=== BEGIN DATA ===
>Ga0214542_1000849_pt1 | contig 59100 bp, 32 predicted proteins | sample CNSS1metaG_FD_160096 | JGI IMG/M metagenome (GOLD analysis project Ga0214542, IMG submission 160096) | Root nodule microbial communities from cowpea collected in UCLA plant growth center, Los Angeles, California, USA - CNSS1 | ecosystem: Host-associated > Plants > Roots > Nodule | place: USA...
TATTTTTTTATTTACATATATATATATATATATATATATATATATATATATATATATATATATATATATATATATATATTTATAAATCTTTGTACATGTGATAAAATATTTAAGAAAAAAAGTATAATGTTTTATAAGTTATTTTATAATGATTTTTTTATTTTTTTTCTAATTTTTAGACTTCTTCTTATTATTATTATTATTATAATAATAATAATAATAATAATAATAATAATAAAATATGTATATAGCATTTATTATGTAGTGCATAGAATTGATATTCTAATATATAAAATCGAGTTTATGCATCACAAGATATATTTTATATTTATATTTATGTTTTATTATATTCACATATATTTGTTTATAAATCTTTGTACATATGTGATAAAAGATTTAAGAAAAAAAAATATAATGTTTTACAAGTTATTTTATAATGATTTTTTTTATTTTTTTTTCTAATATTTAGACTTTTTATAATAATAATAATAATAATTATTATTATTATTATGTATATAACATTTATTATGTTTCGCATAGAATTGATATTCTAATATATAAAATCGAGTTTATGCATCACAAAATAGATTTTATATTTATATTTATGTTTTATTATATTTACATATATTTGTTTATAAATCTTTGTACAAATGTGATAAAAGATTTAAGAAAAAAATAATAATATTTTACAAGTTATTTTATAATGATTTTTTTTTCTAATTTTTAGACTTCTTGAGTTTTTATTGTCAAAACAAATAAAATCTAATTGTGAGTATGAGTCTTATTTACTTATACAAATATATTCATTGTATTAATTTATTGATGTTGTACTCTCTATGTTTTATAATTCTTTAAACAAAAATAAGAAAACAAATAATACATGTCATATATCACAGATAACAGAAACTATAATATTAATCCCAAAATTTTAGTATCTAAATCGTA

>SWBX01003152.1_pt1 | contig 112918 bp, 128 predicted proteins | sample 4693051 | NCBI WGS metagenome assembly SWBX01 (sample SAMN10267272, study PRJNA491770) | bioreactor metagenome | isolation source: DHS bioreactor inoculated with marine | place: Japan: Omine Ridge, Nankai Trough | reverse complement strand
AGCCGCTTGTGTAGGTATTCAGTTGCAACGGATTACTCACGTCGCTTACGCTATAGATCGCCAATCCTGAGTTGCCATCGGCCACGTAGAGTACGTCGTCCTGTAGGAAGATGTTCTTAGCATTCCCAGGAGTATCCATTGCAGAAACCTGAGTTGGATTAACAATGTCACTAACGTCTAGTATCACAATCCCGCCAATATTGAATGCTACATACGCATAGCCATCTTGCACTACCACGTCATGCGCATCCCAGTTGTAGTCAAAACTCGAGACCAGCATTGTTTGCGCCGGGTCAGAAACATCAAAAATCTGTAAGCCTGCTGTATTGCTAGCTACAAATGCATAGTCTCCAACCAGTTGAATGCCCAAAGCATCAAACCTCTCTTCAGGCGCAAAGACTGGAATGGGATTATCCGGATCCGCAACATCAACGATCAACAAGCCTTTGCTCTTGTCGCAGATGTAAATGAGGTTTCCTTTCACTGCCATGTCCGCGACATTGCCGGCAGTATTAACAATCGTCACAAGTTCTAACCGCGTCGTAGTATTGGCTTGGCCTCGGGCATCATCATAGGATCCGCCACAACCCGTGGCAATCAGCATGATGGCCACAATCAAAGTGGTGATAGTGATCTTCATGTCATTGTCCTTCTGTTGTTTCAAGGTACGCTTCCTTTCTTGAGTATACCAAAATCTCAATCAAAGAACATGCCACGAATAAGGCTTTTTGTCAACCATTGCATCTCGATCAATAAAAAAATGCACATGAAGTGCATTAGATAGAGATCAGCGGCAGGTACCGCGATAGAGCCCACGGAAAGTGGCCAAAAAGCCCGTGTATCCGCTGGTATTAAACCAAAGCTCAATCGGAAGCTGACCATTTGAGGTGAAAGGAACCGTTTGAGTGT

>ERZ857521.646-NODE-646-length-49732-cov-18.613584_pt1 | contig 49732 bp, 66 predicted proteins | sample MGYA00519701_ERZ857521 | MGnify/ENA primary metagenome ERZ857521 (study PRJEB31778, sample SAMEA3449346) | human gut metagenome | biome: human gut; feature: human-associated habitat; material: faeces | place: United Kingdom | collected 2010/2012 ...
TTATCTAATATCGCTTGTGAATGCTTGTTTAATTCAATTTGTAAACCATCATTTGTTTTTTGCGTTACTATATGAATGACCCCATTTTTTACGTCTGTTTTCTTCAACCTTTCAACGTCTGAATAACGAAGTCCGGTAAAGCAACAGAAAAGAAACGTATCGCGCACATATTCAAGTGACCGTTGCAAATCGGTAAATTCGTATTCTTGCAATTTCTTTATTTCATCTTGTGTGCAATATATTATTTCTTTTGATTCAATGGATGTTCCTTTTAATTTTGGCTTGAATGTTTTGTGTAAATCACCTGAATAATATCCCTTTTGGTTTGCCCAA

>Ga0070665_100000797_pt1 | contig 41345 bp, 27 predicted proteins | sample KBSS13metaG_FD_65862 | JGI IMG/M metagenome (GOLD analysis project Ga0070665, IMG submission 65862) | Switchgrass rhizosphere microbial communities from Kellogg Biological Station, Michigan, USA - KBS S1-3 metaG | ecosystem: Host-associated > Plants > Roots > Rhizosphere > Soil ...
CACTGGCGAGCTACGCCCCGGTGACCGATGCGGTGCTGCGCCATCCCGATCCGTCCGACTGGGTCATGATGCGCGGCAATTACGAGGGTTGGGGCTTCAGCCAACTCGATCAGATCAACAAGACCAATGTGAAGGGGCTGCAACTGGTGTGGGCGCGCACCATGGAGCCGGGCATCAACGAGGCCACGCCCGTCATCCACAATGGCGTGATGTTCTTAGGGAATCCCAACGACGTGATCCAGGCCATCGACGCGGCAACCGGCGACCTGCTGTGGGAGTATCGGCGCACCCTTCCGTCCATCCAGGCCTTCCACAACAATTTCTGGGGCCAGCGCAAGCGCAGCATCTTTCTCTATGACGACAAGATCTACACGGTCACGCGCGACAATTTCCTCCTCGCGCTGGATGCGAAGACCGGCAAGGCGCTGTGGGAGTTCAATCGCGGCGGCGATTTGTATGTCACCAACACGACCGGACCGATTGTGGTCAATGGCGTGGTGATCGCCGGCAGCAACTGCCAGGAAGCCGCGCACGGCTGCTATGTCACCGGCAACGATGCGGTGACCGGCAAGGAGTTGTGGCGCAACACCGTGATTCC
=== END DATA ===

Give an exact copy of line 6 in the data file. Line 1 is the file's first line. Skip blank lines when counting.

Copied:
TTATCTAATATCGCTTGTGAATGCTTGTTTAATTCAATTTGTAAACCATCATTTGTTTTTTGCGTTACTATATGAATGACCCCATTTTTTACGTCTGTTTTCTTCAACCTTTCAACGTCTGAATAACGAAGTCCGGTAAAGCAACAGAAAAGAAACGTATCGCGCACATATTCAAGTGACCGTTGCAAATCGGTAAATTCGTATTCTTGCAATTTCTTTATTTCATCTTGTGTGCAATATATTATTTCTTTTGATTCAATGGATGTTCCTTTTAATTTTGGCTTGAATGTTTTGTGTAAATCACCTGAATAATATCCCTTTTGGTTTGCCCAA